Friday, May 30, 2008

McCain “smitten with the celebrity of power”

As I remarked in a couple of posts last week, I often find attempts to limn Republican presidential wannabe John McCain’s motivations to be overly complex. Most notably was Matt Bai’s NYT Magazine piece that tried to somehow link McCain’s experience as a POW with his ridiculous embrace of Bush’s war in Iraq. My response was that there really is no complex worldview when it comes to McSame, no nuanced position on the use of American military might, and certainly no sense of honor bound duty to his fellow fighters.

Rather, McCain’s “positions”—if you can dignify his empty posturing as such—are the result of political expedience. John McCain, though touted as a maverick, just put his “Straight Talk Express” on what he thought was the straightest road to the White House—if he wanted the Republican nomination, he had to go along not just to get along, but to get the financing he needed, too. What motivates this third generation Navy man to embrace a “strategy” that continues to send his brothers and sisters to their needless deaths? Naked ambition, pure and simple.

Many who have crossed paths with McCain in the last few decades have observed as much, though some try to put in nicer terms. Now, writing in the New York Times, David D. Kirkpatrick has given us more evidence of McCain’s lust for power. . . not to mention his penchant for hypocrisy.

Mr. McCain has often said he decided to run for office because he felt his war injuries would make attaining the same rank as his father and grandfather “impossible.” But Mr. Lehman, now an adviser to the McCain campaign, and two other top Navy officers familiar with Mr. McCain’s file insist that was not the case.

Instead, many who knew him say, Mr. McCain seemed bored by Navy life. “Sitting down with Anwar Sadat or Deng Xiaoping and being treated as an equal — that is pretty heady stuff,” said Rhett Dawson, a former aide to Mr. Tower who is now president of an electronics trade group. “It had opened his eyes to a much broader world.”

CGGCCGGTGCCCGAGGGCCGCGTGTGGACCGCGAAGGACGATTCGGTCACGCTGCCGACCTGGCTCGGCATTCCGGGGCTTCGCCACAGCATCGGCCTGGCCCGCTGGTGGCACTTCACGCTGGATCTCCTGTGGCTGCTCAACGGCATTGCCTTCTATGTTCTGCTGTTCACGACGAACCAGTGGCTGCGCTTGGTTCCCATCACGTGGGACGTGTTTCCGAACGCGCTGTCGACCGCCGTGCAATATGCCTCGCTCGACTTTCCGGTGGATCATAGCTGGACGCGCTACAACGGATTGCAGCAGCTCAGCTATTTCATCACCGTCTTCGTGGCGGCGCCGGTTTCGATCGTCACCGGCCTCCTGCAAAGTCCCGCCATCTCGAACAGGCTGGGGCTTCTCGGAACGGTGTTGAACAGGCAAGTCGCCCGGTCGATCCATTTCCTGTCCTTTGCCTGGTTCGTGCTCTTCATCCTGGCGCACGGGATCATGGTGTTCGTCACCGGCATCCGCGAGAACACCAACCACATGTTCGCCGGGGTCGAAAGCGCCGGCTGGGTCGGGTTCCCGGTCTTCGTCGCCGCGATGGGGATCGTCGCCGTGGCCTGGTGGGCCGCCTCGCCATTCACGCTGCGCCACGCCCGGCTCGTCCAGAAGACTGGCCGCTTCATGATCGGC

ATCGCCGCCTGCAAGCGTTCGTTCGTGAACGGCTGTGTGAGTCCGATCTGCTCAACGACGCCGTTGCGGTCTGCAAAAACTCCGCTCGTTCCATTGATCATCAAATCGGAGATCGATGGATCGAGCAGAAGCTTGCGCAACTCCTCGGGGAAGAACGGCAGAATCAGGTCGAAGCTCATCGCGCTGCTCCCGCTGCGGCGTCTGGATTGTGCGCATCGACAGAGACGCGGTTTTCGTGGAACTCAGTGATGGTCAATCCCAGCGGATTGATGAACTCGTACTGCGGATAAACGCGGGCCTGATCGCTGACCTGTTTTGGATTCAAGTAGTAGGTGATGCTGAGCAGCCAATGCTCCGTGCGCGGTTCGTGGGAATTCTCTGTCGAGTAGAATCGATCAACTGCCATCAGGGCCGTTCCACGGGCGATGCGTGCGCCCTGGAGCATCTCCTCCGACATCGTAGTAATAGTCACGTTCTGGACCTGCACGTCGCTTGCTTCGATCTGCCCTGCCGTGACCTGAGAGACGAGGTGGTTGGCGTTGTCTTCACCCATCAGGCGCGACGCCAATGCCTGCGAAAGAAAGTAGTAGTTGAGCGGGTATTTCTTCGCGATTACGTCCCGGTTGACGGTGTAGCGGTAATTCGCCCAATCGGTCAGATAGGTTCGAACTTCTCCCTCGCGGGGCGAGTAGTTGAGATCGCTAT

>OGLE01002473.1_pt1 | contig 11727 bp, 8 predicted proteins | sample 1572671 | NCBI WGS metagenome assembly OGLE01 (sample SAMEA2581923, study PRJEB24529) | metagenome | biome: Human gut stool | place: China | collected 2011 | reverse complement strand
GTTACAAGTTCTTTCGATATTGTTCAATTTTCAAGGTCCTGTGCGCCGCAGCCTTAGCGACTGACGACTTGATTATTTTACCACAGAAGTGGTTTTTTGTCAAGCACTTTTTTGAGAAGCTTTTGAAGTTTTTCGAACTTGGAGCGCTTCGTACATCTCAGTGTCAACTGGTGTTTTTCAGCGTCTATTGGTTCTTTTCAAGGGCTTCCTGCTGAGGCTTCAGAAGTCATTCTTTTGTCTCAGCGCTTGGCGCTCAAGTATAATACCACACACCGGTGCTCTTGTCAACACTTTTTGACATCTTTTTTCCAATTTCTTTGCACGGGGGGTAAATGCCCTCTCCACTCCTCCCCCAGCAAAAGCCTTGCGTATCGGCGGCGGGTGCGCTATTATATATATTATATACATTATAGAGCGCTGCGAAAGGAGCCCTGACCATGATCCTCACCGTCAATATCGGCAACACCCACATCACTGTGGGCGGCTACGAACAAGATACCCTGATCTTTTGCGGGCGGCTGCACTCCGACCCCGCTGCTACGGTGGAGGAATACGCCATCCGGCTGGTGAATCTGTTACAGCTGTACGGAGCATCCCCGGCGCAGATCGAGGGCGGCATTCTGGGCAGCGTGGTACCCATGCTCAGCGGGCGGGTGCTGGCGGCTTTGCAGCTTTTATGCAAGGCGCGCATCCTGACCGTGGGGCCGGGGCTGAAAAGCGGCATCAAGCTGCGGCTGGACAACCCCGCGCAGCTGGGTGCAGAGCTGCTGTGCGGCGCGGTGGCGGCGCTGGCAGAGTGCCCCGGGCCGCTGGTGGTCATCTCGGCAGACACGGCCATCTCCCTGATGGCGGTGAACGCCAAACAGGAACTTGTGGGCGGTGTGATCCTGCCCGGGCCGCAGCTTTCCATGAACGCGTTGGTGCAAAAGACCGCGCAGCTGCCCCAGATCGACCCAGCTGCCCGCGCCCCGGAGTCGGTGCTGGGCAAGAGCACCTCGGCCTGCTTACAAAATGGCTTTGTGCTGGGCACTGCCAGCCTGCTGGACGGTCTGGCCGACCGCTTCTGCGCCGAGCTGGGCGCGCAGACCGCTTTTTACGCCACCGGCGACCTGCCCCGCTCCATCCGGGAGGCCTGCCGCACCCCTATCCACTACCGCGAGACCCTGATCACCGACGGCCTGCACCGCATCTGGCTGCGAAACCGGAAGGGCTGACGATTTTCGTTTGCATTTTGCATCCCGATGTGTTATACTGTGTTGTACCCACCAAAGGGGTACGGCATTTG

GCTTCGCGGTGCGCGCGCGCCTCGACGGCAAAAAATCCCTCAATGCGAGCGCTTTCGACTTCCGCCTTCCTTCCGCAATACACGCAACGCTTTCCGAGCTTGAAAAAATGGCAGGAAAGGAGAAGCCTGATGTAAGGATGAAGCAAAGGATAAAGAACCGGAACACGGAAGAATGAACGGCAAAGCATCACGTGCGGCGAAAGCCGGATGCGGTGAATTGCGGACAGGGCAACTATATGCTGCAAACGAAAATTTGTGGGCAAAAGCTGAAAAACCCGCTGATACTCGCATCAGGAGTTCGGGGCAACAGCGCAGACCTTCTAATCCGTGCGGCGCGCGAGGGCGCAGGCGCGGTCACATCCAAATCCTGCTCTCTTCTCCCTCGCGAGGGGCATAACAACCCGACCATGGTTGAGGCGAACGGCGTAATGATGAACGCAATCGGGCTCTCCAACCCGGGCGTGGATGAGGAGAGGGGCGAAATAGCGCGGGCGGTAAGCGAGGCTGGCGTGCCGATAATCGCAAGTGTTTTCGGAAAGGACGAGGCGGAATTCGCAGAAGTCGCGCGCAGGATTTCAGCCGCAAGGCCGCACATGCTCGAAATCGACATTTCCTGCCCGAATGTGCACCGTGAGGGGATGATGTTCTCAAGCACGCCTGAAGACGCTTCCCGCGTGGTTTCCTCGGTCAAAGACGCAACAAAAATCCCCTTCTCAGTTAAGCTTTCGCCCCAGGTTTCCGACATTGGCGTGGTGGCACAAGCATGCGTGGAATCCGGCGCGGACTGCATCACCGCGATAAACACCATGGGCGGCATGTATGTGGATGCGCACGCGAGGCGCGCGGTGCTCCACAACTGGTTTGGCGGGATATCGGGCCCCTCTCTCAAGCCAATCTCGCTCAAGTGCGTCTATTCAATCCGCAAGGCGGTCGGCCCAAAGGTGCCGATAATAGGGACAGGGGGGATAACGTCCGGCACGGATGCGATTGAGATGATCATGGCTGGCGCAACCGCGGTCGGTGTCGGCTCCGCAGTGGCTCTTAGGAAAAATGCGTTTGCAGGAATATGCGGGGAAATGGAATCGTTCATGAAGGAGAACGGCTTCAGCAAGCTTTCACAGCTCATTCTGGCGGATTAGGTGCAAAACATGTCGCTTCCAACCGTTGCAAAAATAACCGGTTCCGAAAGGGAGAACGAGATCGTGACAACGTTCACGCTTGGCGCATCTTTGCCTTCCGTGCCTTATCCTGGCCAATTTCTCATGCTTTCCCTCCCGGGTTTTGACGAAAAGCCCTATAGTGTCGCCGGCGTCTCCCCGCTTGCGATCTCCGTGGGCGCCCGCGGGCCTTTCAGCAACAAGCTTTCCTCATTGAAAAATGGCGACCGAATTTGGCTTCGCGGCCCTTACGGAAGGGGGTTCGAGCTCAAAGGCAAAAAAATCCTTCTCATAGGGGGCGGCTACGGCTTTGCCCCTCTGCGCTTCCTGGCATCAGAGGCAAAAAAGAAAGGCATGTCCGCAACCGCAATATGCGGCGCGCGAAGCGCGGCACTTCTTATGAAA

Mr. McCain was captivated, recalled Jeffrey Record, then an aide to former Senator Sam Nunn, the hawkish Georgia Democrat. “He thrives on competition, and he thrives on political combat,” Mr. Record said. “He saw the glamour of it. I think he really got smitten with the celebrity of power.”

Considering that former Press Secretary Scott McClellan, who is now making the rounds promoting his book, attributes much of what went wrong during the Bush Administration to what’s been called the “permanent campaign”—using the authority of the office for partisan gain—and the president himself becoming overly impressed with his own power, does America really want another chief executive that thrives on political combat? And can we survive another four years of a man so taken with the idea of power for power’s sake?

I think the whole world—from the sultans to the serfs, from the admirals to the GIs, from the celebrities to the wannabes—knows the answer. Well, the whole world minus one, I guess.

(cross-posted on capitoilette and The Seminal)

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